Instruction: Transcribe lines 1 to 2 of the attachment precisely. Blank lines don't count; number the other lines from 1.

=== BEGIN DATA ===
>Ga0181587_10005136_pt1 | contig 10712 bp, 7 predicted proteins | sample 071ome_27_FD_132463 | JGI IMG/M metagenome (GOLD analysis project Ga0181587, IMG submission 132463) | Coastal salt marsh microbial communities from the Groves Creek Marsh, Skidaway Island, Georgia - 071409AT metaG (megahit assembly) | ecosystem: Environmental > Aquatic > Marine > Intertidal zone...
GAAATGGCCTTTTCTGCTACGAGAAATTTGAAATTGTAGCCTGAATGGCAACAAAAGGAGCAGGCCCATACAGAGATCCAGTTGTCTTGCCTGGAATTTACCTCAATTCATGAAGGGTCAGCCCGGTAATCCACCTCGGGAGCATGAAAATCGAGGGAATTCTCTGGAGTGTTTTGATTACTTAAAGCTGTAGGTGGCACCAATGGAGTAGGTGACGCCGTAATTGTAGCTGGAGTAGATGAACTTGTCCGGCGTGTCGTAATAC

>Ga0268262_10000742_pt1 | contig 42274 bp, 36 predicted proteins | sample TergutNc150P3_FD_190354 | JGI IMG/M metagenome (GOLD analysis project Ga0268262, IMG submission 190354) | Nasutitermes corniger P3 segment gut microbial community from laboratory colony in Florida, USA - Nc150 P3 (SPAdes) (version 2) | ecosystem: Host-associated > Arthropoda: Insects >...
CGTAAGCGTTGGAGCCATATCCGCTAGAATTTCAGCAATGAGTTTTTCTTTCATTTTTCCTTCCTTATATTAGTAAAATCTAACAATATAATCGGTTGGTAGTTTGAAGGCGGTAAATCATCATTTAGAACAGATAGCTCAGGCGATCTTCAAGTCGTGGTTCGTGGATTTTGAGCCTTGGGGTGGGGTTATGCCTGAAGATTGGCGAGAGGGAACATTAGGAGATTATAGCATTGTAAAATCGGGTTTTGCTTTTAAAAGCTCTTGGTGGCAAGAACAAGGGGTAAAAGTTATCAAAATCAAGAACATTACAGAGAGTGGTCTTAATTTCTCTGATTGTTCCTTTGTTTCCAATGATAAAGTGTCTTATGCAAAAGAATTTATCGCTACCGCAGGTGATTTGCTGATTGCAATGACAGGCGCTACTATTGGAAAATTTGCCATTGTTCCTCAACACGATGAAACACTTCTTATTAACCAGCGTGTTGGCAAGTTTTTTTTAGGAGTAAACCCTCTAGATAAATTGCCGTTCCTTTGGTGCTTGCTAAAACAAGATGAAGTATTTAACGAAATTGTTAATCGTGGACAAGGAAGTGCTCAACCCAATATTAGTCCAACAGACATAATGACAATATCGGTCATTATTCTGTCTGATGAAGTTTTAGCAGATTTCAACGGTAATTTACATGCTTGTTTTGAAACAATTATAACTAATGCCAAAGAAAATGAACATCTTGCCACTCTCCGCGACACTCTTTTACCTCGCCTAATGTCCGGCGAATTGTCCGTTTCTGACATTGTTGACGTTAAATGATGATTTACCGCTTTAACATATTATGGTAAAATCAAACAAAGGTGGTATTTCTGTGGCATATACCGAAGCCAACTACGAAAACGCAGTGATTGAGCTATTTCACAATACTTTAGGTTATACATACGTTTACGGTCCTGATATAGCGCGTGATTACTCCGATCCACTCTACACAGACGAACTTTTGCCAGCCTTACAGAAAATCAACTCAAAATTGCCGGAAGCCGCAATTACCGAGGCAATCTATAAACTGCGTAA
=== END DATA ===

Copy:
>Ga0181587_10005136_pt1 | contig 10712 bp, 7 predicted proteins | sample 071ome_27_FD_132463 | JGI IMG/M metagenome (GOLD analysis project Ga0181587, IMG submission 132463) | Coastal salt marsh microbial communities from the Groves Creek Marsh, Skidaway Island, Georgia - 071409AT metaG (megahit assembly) | ecosystem: Environmental > Aquatic > Marine > Intertidal zone...
GAAATGGCCTTTTCTGCTACGAGAAATTTGAAATTGTAGCCTGAATGGCAACAAAAGGAGCAGGCCCATACAGAGATCCAGTTGTCTTGCCTGGAATTTACCTCAATTCATGAAGGGTCAGCCCGGTAATCCACCTCGGGAGCATGAAAATCGAGGGAATTCTCTGGAGTGTTTTGATTACTTAAAGCTGTAGGTGGCACCAATGGAGTAGGTGACGCCGTAATTGTAGCTGGAGTAGATGAACTTGTCCGGCGTGTCGTAATAC